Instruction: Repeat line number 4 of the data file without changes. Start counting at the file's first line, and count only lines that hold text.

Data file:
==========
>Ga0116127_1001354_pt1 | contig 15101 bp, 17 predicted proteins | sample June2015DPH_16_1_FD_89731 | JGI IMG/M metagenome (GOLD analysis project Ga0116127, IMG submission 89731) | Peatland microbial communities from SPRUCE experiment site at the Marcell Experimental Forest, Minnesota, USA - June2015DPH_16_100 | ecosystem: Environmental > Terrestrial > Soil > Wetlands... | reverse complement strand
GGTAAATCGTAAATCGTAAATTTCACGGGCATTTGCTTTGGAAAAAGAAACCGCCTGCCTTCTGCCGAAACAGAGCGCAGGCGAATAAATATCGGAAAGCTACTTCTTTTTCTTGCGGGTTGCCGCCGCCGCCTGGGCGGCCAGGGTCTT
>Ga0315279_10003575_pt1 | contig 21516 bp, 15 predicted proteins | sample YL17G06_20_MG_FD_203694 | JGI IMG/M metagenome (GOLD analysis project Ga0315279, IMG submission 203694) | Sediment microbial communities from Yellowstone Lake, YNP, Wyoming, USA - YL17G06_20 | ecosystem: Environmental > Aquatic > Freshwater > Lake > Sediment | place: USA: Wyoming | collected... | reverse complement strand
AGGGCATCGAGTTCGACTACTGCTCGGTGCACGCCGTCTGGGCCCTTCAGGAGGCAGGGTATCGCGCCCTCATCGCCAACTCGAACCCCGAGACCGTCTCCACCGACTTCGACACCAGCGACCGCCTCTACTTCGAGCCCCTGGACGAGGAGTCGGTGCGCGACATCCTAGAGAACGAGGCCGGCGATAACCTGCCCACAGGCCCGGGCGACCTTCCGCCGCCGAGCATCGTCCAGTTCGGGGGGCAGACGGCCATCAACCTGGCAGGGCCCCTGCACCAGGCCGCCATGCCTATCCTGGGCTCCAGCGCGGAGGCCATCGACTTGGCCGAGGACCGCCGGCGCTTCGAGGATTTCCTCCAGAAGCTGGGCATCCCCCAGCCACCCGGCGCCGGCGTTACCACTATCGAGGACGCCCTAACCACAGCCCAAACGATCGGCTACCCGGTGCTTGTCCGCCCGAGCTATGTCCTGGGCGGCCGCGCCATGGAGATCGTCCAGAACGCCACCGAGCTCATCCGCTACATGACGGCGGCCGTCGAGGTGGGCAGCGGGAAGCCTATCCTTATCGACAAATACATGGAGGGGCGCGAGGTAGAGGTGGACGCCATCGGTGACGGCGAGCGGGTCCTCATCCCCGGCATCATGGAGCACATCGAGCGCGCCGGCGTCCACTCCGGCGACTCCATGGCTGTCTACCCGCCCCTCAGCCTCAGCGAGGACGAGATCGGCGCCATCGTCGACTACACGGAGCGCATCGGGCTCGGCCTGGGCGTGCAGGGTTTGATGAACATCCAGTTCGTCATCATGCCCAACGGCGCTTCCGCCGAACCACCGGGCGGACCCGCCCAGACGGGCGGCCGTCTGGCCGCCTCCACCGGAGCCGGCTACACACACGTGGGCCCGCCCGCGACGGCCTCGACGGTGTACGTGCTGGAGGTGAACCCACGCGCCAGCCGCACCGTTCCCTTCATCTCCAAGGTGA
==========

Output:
AGGGCATCGAGTTCGACTACTGCTCGGTGCACGCCGTCTGGGCCCTTCAGGAGGCAGGGTATCGCGCCCTCATCGCCAACTCGAACCCCGAGACCGTCTCCACCGACTTCGACACCAGCGACCGCCTCTACTTCGAGCCCCTGGACGAGGAGTCGGTGCGCGACATCCTAGAGAACGAGGCCGGCGATAACCTGCCCACAGGCCCGGGCGACCTTCCGCCGCCGAGCATCGTCCAGTTCGGGGGGCAGACGGCCATCAACCTGGCAGGGCCCCTGCACCAGGCCGCCATGCCTATCCTGGGCTCCAGCGCGGAGGCCATCGACTTGGCCGAGGACCGCCGGCGCTTCGAGGATTTCCTCCAGAAGCTGGGCATCCCCCAGCCACCCGGCGCCGGCGTTACCACTATCGAGGACGCCCTAACCACAGCCCAAACGATCGGCTACCCGGTGCTTGTCCGCCCGAGCTATGTCCTGGGCGGCCGCGCCATGGAGATCGTCCAGAACGCCACCGAGCTCATCCGCTACATGACGGCGGCCGTCGAGGTGGGCAGCGGGAAGCCTATCCTTATCGACAAATACATGGAGGGGCGCGAGGTAGAGGTGGACGCCATCGGTGACGGCGAGCGGGTCCTCATCCCCGGCATCATGGAGCACATCGAGCGCGCCGGCGTCCACTCCGGCGACTCCATGGCTGTCTACCCGCCCCTCAGCCTCAGCGAGGACGAGATCGGCGCCATCGTCGACTACACGGAGCGCATCGGGCTCGGCCTGGGCGTGCAGGGTTTGATGAACATCCAGTTCGTCATCATGCCCAACGGCGCTTCCGCCGAACCACCGGGCGGACCCGCCCAGACGGGCGGCCGTCTGGCCGCCTCCACCGGAGCCGGCTACACACACGTGGGCCCGCCCGCGACGGCCTCGACGGTGTACGTGCTGGAGGTGAACCCACGCGCCAGCCGCACCGTTCCCTTCATCTCCAAGGTGA